One in a series of stories examining the positions of the major presidential candidates.

WASHINGTON (CNS) — This November, voters in a handful of states across the country will decide if state law should uphold traditional marriage or allow same-sex marriage.

Four states — Maine, Maryland, Washington and Minnesota — have ballot initiatives on the issue.

Supporters are hoping for victory in those states, saying it could be the start of a new momentum for legalizing same-sex marriage — which in previous years has lost more than 30 ballot initiatives.

Opponents of same-sex marriage say legalizing such unions undermines traditional roles of marriage and family.

The U.S. Catholic bishops, in their document “Forming Consciences for Faithful Citizenship” — which outlines church teaching on contemporary issues for Catholic voters — states that “marriage must be defined, recognized, and protected as a lifelong commitment between a man and a woman, and as the source of the next generation and the protective haven for children.”

So far, the economy, the budget, Medicare and the health care law have been the focus of the presidential race and whether same-sex marriage is an issue that will carry much weight remains to be seen.

Former Massachusetts Gov. Mitt Romney, the Republican candidate, and President Barack Obama, the Democratic candidate, hold opposite views on legalizing same-sex marriage, as do the platforms of their respective political parties.

Romney has stressed the need to preserve traditional marriage between one man and one woman. In May, Obama announced his support for same-sex marriage as a matter of civil rights, but polls have shown that his stance on this issue has had little effect on people’s voting plans.

The GOP platform calls the institution of marriage the “foundation of civil society.”

“Even as we believe that marriage, the union of one man and one woman must be upheld as the national standard, a goal to stand for … we embrace the principle that all Americans should be treated with respect and dignity,” it said.


The Democratic Party platform says it supports “marriage equality” and “the movement to secure equal treatment under law for same-sex couples.” It also supports repealing the Defense of Marriage Act and passage of the Respect for Marriage Act.

The party platform also stressed the need for “churches and religious entities to decide how to administer marriage as a religious sacrament without government interference.”

Earlier this year, laws were passed in Washington state and Maryland to legalize same-sex marriage, but opponents in both states gathered enough signatures to force a referendum on the law, placing it before voters this November.

Archbishop J. Peter Sartain of Seattle and Bishop Blase J. Cupich of Spokane, Wash., released video statements urging Washington Catholics to reject the bill to legalize same-sex marriage in their state.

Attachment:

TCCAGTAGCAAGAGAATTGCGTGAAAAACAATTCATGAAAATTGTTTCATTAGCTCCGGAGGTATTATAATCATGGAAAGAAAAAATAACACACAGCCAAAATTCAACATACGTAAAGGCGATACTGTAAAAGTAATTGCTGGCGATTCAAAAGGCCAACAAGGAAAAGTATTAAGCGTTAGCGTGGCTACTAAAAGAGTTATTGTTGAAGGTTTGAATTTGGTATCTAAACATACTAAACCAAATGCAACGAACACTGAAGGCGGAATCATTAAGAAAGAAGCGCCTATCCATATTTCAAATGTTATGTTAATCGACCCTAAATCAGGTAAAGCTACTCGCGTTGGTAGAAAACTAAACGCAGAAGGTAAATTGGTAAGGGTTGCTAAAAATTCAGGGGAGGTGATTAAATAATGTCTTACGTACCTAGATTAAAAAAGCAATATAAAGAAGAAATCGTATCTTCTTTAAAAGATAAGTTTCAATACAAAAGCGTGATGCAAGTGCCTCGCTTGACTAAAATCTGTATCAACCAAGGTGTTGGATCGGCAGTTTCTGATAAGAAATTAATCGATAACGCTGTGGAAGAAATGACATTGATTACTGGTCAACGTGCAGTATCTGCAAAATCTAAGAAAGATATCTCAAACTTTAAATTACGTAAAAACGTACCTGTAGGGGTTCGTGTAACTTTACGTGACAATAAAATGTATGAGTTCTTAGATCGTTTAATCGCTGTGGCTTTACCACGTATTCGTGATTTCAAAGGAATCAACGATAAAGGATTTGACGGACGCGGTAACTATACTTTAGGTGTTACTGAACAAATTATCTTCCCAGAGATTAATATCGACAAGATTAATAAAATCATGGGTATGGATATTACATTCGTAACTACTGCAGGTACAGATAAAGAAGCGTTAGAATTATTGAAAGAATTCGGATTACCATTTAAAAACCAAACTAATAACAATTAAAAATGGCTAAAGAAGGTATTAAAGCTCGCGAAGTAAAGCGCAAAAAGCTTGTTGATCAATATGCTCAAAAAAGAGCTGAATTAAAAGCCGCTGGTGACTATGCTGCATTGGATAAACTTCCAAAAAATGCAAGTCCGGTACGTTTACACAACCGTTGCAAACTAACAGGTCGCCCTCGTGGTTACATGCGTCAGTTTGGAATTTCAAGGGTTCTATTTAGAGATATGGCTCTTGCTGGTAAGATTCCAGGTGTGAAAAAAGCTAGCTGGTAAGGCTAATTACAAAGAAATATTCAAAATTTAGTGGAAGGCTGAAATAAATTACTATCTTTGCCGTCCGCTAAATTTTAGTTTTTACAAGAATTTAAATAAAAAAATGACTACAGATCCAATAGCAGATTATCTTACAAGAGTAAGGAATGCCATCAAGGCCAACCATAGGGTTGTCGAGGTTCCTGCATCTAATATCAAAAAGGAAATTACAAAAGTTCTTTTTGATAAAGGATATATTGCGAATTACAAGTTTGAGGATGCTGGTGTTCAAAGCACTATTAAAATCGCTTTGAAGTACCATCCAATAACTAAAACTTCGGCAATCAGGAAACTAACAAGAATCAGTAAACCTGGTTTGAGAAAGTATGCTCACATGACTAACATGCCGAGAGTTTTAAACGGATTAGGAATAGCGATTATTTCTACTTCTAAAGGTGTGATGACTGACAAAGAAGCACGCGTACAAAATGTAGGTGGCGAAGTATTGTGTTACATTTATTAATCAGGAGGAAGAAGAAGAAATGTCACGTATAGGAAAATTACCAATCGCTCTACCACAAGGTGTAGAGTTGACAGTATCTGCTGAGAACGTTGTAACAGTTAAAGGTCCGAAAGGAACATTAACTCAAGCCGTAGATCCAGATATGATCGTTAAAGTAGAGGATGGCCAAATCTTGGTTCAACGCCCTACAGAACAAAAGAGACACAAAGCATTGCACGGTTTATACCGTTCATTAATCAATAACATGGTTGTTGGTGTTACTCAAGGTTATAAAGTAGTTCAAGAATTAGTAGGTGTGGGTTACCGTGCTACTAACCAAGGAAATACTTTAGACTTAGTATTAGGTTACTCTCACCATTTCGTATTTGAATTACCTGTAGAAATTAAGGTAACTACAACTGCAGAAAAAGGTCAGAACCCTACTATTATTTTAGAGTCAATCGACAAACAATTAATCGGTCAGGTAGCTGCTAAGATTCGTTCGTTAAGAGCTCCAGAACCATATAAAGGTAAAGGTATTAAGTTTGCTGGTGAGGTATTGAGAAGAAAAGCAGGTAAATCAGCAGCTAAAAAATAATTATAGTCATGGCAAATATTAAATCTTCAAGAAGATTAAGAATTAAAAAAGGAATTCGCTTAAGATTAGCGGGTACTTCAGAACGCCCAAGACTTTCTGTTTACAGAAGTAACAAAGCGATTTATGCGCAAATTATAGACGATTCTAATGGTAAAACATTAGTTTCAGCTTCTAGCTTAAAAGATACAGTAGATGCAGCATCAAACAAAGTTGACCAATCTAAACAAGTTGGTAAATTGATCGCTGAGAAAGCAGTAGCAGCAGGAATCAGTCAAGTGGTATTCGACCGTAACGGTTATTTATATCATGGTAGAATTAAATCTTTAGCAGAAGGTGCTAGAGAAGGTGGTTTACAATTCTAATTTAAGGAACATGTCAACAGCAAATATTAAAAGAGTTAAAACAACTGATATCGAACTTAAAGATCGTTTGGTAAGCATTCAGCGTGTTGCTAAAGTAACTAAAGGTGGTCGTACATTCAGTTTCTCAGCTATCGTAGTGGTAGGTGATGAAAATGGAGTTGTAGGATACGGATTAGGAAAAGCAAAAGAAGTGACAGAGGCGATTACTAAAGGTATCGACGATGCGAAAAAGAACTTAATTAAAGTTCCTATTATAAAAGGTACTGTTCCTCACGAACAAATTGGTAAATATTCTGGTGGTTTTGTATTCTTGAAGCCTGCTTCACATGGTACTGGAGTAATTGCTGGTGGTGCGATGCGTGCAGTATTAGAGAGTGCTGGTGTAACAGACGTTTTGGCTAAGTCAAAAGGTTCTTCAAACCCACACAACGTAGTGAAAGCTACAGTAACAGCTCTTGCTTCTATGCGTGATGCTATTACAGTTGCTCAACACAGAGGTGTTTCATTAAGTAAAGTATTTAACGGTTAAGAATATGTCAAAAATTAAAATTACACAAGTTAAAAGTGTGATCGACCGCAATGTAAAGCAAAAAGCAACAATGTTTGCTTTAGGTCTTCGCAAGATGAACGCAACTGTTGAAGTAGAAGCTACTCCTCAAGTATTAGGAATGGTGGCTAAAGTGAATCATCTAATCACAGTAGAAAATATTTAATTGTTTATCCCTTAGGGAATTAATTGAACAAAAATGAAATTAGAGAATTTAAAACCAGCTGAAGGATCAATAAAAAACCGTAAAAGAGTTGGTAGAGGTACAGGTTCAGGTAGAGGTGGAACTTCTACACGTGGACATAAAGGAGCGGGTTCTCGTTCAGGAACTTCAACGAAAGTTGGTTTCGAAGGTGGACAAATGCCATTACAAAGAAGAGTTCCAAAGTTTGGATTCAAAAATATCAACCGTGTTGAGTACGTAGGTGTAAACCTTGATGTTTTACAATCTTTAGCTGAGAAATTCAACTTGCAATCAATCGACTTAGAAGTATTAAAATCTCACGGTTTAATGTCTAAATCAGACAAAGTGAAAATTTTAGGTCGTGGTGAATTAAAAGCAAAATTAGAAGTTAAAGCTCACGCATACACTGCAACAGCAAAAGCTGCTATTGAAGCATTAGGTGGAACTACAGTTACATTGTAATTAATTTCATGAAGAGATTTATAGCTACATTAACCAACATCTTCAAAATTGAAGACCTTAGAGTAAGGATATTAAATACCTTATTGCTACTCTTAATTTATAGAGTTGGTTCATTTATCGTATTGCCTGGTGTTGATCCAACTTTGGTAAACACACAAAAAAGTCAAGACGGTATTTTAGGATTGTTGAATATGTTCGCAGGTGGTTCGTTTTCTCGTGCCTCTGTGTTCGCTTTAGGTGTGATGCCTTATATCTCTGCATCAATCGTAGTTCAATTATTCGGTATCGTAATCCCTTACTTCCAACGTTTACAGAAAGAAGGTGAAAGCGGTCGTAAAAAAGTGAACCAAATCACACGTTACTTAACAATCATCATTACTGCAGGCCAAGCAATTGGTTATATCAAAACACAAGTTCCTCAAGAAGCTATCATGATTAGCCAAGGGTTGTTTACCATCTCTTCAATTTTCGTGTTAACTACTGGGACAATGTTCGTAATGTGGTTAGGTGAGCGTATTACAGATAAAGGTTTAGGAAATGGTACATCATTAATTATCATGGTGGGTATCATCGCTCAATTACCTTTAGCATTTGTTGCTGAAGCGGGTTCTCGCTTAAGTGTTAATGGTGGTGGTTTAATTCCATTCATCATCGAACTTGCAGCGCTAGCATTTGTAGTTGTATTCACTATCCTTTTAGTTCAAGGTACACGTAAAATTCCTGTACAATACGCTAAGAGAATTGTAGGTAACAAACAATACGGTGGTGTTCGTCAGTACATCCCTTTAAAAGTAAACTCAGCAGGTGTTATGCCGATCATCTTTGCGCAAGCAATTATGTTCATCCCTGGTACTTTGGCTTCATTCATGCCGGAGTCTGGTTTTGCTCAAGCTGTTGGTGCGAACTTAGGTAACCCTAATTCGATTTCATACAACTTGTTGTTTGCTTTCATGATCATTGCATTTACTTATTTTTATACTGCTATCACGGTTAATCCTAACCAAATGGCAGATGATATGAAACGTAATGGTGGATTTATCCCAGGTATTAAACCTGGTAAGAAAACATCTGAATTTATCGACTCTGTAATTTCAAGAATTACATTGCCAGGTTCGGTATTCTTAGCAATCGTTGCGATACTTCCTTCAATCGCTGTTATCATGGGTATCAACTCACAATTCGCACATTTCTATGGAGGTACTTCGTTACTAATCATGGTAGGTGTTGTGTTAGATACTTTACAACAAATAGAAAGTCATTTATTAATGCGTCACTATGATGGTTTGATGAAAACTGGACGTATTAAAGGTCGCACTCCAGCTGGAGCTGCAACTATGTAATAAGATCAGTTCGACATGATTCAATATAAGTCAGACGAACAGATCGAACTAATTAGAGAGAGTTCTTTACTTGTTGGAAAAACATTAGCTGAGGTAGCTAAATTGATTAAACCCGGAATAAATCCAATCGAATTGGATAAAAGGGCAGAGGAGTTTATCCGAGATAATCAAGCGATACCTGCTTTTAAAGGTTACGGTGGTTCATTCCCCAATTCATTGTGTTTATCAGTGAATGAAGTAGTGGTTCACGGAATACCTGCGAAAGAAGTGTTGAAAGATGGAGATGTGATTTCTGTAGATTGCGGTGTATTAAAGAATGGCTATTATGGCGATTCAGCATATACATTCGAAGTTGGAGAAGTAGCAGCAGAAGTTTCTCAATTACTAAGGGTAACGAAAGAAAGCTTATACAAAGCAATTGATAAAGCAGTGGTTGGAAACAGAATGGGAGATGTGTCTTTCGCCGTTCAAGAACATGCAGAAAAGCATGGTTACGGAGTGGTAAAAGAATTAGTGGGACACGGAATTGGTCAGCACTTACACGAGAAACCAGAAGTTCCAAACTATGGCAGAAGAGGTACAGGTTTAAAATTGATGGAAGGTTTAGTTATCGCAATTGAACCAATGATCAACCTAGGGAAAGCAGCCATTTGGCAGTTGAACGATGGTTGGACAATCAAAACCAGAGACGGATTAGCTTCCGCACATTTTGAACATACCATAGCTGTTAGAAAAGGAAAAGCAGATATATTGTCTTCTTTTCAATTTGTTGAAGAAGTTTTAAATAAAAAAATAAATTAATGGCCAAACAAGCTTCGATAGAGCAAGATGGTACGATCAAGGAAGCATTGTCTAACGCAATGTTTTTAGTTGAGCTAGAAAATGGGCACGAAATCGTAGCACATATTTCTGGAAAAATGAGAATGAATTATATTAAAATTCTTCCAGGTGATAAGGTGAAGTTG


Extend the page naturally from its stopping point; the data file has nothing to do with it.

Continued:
In early September, the Washington Catholic Conference, the public policy arm of the state’s bishops, published a pastoral statement on the referendum. If the new marriage law is accepted, it said, the civil meaning of marriage would be lost and replaced by a “genderless contract without reference to children.” It also said the “foundational nature of marriage for the good and the strength of human society will be harmed beyond repair.”

The statement stressed that the bishops’ support for traditional marriage “is not born out of bias or intolerance toward anyone” and hoped the vote on the issue would provide an “opportunity to debate this social issue in an atmosphere of respect, honesty and conviction.”

In a letter to Catholics in his diocese, Bishop Cupich urged that debate on the issue be “marked by civility and clarity.” He noted that the law would not create any new legal rights for same-sex couples since the state already extends rights to registered domestic partners.

He also stressed the vote could be a “major shift in an institution that serves as the foundation stone of society.”

In Minnesota, where a constitutional amendment to ban same-sex marriages comes before voters in November, Archbishop John C. Nienstedt of St. Paul and Minneapolis has urged Catholics to “stand up for the truth, always with love,” especially when it may be difficult.

In an Aug. 30 column in The Catholic Spirit, archdiocesan newspaper, he said the church’s “effort to support God’s unchanging plan for marriage is not a campaign against anyone but rather a positive effort to promote the truth about marriage as a union between one man and one woman.”

He also stressed that ensuring this definition of marriage remains intact “does not take away anyone’s existing rights or legal protections.”

In Maine, the same-sex marriage issue in this election is whether to keep in place a 2009 ballot measure that banned same-sex marriage after the state legalized same-sex marriage.

Currently, six states and the District of Columbia allow same-sex couples to marry. Thirty states have constitutional amendments banning same-sex marriage; some of those also prohibit civil unions and other approaches that grant legal rights to such couples. Twelve states permit civil unions.